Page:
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Fun Social Distancing Tactics Will Redefine the Future of Hospitality Around the World

Amsterdam’s Greenhouse Dining

The restaurant, Serres Separees, has put a new spin on outside dining in Amsterdam. Diners sit in small greenhouses and are served food on long wooden planks to encourage social distancing. Amsterdam’s Mediamatic arts center, who helped design the greenhouses, mentions that they are “designing and testing new safe hospitality” (Compton, 2020). COVID-19 has forced many restaurants to take an alternative approach to dining and has encouraged collaboration with different organizations that restaurants have not worked with in the past.

Stuffed Capybaras Encourage Social Distancing in Japan

A cafe at the Izu Shaboten Zoo uses stuffed Capybaras to maintain social distancing by seating the animals at tables to prevent customers from sitting too close to one another. The cute animals create a fun atmosphere for families and add a unique element to the cafe! The zoo decided to use the Capybara stuffed animal because there have been several photos of them relaxing in the hot springs (Coffey, 2020). Other places around the world have been using this idea to encourage safe practices. COVID is reshaping the food service industry and the future of hospitality.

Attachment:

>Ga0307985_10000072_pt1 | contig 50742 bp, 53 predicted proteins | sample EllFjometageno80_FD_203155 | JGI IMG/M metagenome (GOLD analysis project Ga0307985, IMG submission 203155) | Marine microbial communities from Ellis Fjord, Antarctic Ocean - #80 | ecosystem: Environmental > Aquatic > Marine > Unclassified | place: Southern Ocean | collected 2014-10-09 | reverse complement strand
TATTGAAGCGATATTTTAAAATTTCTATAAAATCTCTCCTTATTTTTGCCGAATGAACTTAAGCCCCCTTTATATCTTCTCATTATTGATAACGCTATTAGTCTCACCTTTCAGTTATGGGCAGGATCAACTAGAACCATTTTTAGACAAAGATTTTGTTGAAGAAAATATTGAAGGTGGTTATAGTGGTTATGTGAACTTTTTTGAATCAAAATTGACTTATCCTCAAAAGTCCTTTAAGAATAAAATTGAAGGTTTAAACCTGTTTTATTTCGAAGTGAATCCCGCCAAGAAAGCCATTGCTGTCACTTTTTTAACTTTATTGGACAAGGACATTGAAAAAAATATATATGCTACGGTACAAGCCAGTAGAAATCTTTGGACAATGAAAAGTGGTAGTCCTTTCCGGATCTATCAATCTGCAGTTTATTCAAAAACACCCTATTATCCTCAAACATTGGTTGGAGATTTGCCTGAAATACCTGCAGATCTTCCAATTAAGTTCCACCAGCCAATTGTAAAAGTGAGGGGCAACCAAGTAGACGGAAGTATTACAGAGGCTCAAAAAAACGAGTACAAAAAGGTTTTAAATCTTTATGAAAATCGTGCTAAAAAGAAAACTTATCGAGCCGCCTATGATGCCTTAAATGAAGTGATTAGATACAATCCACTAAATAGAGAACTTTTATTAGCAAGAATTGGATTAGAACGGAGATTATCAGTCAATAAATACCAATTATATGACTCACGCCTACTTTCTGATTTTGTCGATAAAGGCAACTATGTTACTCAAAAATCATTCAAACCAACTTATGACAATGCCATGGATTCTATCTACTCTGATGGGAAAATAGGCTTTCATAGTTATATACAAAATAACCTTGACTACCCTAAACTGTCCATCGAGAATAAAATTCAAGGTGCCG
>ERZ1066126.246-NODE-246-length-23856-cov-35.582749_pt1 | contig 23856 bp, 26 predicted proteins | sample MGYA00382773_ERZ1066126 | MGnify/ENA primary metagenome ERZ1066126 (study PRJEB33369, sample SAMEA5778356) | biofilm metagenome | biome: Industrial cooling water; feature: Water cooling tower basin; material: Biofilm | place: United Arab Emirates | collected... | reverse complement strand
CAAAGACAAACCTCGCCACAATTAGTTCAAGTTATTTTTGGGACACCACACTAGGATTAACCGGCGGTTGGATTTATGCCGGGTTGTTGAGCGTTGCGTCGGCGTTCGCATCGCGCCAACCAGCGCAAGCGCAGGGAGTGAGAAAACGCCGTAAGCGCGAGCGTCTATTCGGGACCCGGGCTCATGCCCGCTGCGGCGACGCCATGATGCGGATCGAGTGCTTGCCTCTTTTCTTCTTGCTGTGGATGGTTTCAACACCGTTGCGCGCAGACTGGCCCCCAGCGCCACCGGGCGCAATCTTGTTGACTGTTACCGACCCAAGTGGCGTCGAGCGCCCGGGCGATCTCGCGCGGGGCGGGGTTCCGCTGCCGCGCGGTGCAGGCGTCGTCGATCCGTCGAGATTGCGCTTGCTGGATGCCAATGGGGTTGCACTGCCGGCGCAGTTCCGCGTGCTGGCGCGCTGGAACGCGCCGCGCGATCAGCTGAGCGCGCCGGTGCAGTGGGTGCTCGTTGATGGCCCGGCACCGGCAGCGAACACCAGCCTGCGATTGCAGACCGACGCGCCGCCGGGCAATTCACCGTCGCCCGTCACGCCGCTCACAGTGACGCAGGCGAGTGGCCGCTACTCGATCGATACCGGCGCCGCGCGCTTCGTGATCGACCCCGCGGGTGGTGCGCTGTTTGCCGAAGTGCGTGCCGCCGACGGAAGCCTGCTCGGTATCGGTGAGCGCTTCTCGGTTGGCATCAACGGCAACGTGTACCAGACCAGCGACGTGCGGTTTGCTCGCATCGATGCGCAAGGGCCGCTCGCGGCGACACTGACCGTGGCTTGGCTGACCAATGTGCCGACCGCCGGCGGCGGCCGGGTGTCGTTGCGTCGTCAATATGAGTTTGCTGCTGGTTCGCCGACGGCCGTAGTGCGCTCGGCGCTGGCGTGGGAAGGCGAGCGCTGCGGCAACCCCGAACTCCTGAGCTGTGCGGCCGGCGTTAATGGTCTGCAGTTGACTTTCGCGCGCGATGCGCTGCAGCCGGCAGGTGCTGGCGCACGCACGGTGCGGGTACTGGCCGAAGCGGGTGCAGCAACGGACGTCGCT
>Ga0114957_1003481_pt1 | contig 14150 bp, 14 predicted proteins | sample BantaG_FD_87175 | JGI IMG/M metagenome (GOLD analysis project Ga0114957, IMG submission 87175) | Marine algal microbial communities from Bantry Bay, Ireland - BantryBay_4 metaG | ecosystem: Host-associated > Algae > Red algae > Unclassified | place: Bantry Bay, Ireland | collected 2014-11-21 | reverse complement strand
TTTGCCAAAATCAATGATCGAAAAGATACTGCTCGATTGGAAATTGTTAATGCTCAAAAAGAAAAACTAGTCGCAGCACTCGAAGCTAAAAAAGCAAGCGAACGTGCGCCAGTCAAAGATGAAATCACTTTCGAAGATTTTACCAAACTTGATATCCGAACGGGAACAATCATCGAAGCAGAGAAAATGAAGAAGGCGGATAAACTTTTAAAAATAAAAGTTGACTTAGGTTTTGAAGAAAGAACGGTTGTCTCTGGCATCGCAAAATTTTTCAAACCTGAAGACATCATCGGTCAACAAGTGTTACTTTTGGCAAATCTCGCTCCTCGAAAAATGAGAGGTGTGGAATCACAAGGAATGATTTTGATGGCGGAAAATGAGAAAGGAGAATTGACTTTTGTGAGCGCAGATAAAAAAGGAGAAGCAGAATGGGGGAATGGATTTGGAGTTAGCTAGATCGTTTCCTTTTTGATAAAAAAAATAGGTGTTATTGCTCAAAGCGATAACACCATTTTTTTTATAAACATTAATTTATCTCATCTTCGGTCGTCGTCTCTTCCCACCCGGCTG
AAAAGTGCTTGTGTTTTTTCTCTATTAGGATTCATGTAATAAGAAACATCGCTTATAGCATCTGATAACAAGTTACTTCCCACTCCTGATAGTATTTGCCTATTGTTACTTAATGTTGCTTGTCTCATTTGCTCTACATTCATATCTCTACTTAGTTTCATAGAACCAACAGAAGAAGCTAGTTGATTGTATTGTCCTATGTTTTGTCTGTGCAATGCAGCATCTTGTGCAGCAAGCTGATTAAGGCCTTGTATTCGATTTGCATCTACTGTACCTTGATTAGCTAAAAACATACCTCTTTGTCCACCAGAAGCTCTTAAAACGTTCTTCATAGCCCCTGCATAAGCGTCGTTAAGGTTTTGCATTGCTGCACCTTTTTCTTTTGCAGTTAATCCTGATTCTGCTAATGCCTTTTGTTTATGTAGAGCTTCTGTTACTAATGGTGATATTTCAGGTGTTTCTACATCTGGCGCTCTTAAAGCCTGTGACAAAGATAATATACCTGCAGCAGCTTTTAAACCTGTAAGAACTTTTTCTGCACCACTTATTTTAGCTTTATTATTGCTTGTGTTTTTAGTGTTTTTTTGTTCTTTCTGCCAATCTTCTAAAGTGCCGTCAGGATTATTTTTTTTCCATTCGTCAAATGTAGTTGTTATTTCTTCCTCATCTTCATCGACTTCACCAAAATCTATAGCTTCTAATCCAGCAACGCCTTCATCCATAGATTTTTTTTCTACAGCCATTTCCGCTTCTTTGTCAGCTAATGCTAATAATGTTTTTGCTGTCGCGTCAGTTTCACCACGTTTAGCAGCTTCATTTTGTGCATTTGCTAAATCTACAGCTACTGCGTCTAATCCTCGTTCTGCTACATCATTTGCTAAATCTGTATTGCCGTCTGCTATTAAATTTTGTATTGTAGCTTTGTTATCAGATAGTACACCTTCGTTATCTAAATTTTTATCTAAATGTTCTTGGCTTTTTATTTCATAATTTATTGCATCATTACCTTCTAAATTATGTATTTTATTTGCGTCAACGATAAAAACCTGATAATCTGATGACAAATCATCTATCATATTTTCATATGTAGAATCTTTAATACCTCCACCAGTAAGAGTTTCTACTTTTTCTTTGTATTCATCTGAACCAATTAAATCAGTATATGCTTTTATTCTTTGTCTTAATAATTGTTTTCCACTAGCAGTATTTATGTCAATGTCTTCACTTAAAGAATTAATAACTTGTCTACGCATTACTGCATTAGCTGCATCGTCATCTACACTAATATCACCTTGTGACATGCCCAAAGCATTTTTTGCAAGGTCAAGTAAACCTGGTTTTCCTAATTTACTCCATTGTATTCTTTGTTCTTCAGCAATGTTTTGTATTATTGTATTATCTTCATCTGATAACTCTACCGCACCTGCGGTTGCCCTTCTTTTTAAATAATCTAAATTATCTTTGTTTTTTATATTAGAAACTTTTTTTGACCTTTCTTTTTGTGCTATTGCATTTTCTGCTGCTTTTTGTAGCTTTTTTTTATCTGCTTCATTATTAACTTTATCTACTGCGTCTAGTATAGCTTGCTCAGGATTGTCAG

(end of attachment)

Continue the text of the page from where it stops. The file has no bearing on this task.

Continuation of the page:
Lampshade Dining in France

As France starts to relax some of their restrictions, people are sitting in plastic bubbles in the shape of a lampshade. Restaurants and bars are slowly starting to reopen in France, and ideas like plastic lampshades are being considered throughout the hospitality industry. The owner of the restaurant, H.A.N.D., decided to further investigate the plastic coverings because he wants to add something fun to his restaurant while at the same time, ensure that people remain safe and cautious (Lowe, 2020).

QR Codes Replace Spain’s Restaurant Menus

Restaurants are changing how they use technology and in the near future, we could be seeing more of it. In Tarragona Spain, QR codes are replacing physical menus and robots are replacing restaurant workers. QR code scanners on smartphones have become an important tool in limiting physical contact and in some cases are used for contact tracing. In addition, some Bars in Spain have replaced bartenders with robots who can pour drinks. As this pandemic continues across the globe, we are witnessing new technology and innovational thinking arise.


Berger, Miriam “Robots, Lampshades and Mannequins: How restaurants around the world are adapting to coronavirus” The Washington Post (June 2020).

Coffey, Helen “Cafe at Japanese Zoo Uses Cuddly Capybaras to Enforce Social Distancing” Independent (May 2020).

Compton, Natalie B. “This restaurant in Amsterdam is Redefining Pandemic Dining with Private ‘greenhouses’ The Washington Post (May 2020).

Lowe, Christian “Your Bubble is Ready: plastic pods offer solution for COVID dining” Reuters (May 2020).

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